Ad exec Siegel (Epitaph, 2001) swings for the fences with this preposterous, compulsively readable story of a casual fling that flings its partners into the lower depths of hell.
Charles Schine usually catches the 8:43 to Penn Station, but one day his daughter Anna’s juvenile diabetes regimen slows him down, and he lands on the 9:05 without his commuter ticket or his money. When an obliging stranger with legs down to here offers to pay for him, it’s lust at first sight, and soon Charles and Lucinda are sharing lunches, cocktails, and conversations about their boring marriages. But their tryst at a run-down hotel is turned into a nightmare by Raul Vasquez, who assaults them just as they’re leaving, robs them at gunpoint, then forces Charles to watch as he assaults Lucinda again for hours on end. By the end of their ordeal, Charles is humbled, unmanned, and far too intimidated to go the police. He’s also (first gaping plothole) all too ready to pay Vasquez whatever he asks, even raiding his daughter’s savings in order to keep his family from finding out what daddy was up to in the city. When Vasquez ups his demands, Charles, evidently oblivious to the unrelated trouble he’s stirring up at his advertising job (second hole), plots a retaliation that will deliver him still more firmly to the forces of darkness. Though every thrust and counterthrust to date has been deliciously predictable, Siegel seems to toss the one-false-move playbook out the window with Charles’s determination to recover the money Vasquez extorted, and from this point on specific implausibilities are swallowed in a trail of roller-coaster sparks that lead, in the end, to the biggest con of all.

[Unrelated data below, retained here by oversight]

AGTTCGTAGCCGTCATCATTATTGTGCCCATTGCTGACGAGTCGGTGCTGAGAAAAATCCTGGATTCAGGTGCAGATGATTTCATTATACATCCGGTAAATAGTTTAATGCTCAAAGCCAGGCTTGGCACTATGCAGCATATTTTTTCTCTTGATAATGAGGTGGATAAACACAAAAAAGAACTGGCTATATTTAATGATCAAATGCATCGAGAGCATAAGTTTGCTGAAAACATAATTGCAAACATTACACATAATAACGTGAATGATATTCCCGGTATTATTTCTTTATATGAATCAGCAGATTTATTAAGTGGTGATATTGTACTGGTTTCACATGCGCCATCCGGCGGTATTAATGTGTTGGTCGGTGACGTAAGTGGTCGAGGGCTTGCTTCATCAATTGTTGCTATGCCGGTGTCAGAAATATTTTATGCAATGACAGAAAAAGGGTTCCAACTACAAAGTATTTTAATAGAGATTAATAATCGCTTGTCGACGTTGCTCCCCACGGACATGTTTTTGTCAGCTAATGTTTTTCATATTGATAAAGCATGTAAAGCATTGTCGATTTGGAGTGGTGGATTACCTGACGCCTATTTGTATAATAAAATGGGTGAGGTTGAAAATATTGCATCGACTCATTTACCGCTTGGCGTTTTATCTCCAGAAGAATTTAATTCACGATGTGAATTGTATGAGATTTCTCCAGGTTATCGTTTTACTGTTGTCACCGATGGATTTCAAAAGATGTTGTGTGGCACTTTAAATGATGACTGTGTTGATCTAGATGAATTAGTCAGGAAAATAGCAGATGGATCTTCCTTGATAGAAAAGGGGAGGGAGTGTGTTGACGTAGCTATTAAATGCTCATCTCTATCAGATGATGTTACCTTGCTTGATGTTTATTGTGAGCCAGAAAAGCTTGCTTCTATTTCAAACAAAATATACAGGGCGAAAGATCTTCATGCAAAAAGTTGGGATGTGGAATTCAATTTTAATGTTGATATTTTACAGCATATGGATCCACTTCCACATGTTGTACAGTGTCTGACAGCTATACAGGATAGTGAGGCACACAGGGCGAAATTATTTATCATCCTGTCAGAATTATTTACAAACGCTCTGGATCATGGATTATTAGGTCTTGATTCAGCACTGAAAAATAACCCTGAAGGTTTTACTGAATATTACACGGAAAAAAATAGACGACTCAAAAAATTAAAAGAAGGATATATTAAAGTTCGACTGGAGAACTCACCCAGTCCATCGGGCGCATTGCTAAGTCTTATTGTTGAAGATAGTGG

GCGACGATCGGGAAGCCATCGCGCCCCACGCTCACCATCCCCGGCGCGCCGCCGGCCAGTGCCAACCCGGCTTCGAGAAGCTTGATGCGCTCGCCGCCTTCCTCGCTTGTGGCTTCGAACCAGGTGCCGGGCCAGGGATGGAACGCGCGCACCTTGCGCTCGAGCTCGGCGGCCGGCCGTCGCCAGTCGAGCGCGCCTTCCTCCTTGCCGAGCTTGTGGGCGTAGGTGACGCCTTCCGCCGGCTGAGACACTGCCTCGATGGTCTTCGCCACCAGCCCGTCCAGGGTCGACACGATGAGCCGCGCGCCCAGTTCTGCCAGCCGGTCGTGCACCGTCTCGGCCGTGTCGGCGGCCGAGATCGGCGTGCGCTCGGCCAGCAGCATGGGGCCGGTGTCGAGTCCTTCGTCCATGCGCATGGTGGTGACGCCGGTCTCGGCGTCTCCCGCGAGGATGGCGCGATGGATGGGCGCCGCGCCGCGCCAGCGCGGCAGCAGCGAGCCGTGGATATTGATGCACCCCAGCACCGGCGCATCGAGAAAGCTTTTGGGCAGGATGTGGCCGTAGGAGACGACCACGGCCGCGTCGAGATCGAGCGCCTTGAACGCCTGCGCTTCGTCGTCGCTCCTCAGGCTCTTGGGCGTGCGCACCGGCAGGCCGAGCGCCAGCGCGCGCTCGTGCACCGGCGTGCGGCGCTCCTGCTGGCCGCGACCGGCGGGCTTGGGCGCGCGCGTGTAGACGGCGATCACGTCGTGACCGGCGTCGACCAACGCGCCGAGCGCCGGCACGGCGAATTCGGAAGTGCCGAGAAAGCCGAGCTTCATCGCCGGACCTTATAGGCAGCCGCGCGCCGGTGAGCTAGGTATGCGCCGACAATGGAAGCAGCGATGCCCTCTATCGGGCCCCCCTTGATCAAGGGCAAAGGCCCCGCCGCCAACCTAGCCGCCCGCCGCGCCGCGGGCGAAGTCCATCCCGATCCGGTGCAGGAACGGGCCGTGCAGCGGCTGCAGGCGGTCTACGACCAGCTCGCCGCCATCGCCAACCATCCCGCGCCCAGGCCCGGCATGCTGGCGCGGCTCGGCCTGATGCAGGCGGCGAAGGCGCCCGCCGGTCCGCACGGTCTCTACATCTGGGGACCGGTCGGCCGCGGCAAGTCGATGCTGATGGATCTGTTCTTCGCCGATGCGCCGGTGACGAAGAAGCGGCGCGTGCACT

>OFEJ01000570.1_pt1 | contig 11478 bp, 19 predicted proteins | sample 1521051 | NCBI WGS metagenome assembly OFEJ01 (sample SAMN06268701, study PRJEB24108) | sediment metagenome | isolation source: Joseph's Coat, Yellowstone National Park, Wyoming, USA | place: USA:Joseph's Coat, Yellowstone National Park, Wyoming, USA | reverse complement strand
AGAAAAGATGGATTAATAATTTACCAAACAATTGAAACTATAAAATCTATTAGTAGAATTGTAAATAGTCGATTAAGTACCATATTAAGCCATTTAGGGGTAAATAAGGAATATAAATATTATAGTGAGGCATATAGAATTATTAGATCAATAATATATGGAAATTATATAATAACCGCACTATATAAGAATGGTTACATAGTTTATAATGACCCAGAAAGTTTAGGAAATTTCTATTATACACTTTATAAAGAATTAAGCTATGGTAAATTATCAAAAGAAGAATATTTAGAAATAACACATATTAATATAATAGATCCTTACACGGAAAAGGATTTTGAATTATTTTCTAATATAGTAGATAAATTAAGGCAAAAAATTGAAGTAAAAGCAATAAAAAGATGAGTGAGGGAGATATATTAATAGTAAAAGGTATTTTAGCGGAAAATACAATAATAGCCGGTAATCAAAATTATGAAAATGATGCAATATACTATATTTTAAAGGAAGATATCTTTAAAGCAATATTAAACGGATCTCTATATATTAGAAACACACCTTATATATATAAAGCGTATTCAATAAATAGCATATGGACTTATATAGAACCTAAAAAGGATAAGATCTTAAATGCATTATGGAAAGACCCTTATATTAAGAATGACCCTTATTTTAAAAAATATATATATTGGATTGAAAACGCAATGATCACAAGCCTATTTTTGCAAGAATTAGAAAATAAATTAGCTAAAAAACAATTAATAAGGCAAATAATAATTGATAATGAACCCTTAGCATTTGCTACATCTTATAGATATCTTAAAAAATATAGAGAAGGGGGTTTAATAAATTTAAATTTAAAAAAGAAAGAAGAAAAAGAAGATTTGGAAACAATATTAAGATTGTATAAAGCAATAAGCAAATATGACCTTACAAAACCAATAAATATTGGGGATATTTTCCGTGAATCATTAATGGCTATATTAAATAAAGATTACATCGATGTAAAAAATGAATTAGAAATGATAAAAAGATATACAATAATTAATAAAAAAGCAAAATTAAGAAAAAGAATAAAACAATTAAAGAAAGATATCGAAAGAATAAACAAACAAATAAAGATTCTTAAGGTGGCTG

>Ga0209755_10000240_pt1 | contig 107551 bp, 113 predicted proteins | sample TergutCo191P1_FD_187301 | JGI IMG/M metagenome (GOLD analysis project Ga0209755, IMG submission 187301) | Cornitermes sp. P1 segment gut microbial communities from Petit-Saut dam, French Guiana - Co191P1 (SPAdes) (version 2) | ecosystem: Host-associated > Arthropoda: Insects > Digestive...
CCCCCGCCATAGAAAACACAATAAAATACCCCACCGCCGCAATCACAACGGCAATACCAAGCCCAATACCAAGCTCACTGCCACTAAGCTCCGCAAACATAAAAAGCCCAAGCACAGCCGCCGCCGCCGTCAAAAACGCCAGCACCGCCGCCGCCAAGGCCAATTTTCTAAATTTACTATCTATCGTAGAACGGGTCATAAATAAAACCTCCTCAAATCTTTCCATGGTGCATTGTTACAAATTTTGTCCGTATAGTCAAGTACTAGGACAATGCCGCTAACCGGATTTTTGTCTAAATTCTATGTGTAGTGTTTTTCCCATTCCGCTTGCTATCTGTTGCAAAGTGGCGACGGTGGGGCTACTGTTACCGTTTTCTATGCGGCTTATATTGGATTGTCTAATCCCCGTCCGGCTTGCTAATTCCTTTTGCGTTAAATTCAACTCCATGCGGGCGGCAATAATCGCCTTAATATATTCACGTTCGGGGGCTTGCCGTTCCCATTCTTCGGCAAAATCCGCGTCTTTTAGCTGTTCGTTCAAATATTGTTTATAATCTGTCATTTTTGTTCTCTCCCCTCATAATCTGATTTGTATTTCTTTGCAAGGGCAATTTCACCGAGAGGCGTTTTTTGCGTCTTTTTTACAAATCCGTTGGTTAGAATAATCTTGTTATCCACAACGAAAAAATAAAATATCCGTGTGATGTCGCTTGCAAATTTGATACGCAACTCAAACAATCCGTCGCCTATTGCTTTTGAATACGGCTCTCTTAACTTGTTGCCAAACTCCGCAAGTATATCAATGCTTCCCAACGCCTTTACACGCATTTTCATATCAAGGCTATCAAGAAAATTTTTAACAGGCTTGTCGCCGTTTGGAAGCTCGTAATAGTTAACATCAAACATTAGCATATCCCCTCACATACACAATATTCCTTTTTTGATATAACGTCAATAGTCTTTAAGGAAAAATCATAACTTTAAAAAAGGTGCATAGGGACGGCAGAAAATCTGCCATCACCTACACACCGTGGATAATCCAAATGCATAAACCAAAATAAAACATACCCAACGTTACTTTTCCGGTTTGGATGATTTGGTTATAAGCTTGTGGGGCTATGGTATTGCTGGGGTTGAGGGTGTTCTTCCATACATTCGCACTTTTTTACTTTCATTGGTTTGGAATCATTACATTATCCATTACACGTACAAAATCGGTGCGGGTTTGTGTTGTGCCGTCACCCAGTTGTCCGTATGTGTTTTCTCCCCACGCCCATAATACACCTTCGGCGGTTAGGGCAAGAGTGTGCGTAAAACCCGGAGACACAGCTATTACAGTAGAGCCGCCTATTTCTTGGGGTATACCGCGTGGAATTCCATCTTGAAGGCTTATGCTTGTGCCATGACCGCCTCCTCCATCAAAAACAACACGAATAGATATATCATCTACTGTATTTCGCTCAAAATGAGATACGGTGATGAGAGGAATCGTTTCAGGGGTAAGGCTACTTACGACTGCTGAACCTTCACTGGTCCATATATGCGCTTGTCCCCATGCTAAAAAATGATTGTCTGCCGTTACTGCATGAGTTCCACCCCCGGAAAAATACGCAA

Irresistible hokum written with an obvious eye on Hollywood, where producers will have to decide whether to make Charles’s tribulations believable or hope viewers, like lucky readers, will surrender themselves to its spell.